Previous research suggests that distributed work environments are less productive than work environments where collaborators are collocated . A couple of reasons for this may be that distributed work environments do not allow for spontaneous interactions, and additionally that remote collaborators cannot be easily aware of everyone else's input to the work [2,3]. Röcker et al. outlined the following user requirements to improve awareness in distributed teams :
- Presence and availability information
- Avoiding interruptions
- Delivering peripheral awareness
- Reducing information overload
- Easy and intuitive interaction
Several research groups have designed ambient displays as an attempt to improve this type of work environment, also known as computer supported cooperative work (CSCW). One early example is the Awareness Monitor, which is a simple graphical icon displayed on one's monitor to show asynchronous information pertinent to the user, such as shared folder activity . Another example is the Hello.Wall which displays different light patterns based on factors of the remote team, such as the general mood of the team and the number of people present in the remote work space .
Building off this past work and using Röcker et al.'s ambient display requirements as a guideline, we designed our own ambient display for improving CSCW. We decided to make a display using Google Drive as our source of information since it is a highly used remote collaborative tool. However, one of its limitations is that a user must be actively using Google Drive in order to see any changes to a document. By augmenting Google Drive with an ambient display, we can allow users to be passively aware of their collaborators' activity.
Our display shows presence and availability information through the movement of the bees: when the bees are moving, this indicates that someone is working on a Google document in realtime. Consequently, the user can tell when someone is currently working on a document, and can decide to spontaneously join their collaborator in document writing.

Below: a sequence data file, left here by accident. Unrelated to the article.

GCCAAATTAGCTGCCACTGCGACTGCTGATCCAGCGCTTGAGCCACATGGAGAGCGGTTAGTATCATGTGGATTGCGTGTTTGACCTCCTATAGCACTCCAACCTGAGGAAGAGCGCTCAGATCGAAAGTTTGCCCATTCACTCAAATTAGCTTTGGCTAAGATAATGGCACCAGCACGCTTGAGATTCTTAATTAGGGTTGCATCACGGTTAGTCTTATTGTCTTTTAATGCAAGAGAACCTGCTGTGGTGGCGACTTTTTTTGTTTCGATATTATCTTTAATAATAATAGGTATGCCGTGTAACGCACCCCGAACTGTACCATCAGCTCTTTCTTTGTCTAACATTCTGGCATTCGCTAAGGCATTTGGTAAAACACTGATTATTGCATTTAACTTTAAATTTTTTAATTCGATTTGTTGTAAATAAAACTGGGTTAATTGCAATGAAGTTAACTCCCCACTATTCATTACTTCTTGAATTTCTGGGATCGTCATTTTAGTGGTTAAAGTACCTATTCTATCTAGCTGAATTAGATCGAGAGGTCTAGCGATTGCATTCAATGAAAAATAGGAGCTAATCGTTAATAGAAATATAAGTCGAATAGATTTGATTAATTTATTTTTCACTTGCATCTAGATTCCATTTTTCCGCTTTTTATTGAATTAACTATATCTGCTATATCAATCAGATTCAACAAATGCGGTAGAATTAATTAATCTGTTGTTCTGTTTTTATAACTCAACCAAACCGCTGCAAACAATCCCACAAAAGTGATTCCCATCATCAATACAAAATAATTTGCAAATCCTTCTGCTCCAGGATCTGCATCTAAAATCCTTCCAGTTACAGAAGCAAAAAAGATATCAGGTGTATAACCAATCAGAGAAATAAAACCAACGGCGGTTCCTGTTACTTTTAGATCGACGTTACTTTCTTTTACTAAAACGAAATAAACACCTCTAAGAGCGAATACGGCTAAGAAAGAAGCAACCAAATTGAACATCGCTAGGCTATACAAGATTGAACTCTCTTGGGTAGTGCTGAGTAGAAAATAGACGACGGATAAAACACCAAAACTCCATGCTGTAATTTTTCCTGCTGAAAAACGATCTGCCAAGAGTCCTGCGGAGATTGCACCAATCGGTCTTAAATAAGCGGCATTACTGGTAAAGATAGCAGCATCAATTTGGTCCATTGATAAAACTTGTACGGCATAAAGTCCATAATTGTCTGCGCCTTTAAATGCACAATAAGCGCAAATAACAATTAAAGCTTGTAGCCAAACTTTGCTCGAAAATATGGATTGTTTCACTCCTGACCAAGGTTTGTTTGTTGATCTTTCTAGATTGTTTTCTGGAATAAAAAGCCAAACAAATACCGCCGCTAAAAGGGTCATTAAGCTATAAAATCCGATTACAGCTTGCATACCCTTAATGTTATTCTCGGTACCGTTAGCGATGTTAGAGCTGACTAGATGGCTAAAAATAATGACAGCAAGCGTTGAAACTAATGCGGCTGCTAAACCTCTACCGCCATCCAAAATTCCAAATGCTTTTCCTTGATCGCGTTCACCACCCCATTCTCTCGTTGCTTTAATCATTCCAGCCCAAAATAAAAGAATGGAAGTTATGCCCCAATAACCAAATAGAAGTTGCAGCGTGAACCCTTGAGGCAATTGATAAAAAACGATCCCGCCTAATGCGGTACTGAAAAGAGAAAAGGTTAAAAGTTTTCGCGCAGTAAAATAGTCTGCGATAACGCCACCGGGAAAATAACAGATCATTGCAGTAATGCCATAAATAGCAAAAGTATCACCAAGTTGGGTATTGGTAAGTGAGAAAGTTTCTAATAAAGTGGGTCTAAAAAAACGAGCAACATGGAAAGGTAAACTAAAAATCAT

With the simple motion of the bees and the slowly increasing brightness of the LED, our ambient display also avoids interruptions with a user's workflow. Since the display can be placed anywhere on one's desk, it can also deliver peripheral awareness when a user glances at the display to see any current document activity or any previous activity that the user has not seen yet.
The simple amount of information with gradual changes to show either how recent a revision was as well as how much has changed help to reduce information overload. Finally, the display has easy and intuitive interaction since the display only needs to be quickly glanced at in order to obtain useful information about Google Drive activity. The LED resets itself based on information sent by the Google API about the last time the user viewed their Google Drive.
We chose the worker bee / busy bees metaphor, as it is a common metaphor used when imagining a group collaborating together to get something done. Consequently, it is easy to understand the display at a glance: when the bees are moving, work is currently happening; when there is honey, there is actual output from the bees/collaborators working together.
 Cadiz, J. J., Fussell, S. R., Kraut, R. E., Lerch, F. J., & Scherlis, W. L. (1998). The Awareness Monitor : A Coordination Tool for Asynchronous , Distributed Work Teams. Unpublished Manuscript, (September), 8.
 Otjacques, B., McCall, R., & Feltz, F. (2006). An Ambient Workplace for Raising Awareness of Internet-Based Cooperation. Cooperative Design, Visualization, and Engineering, 4101, 275 – 286. doi:10.1007/11863649_34
 Röcker, C., Prante, T., & Streitz, N. a. (2004). Using Ambient Displays and Smart Artefacts to Support Community Interaction in Distributed Teams. Proceedings of the Conference of the Australian Computer-Human Interaction Special Interest Group (OzCHI’04), 22–24.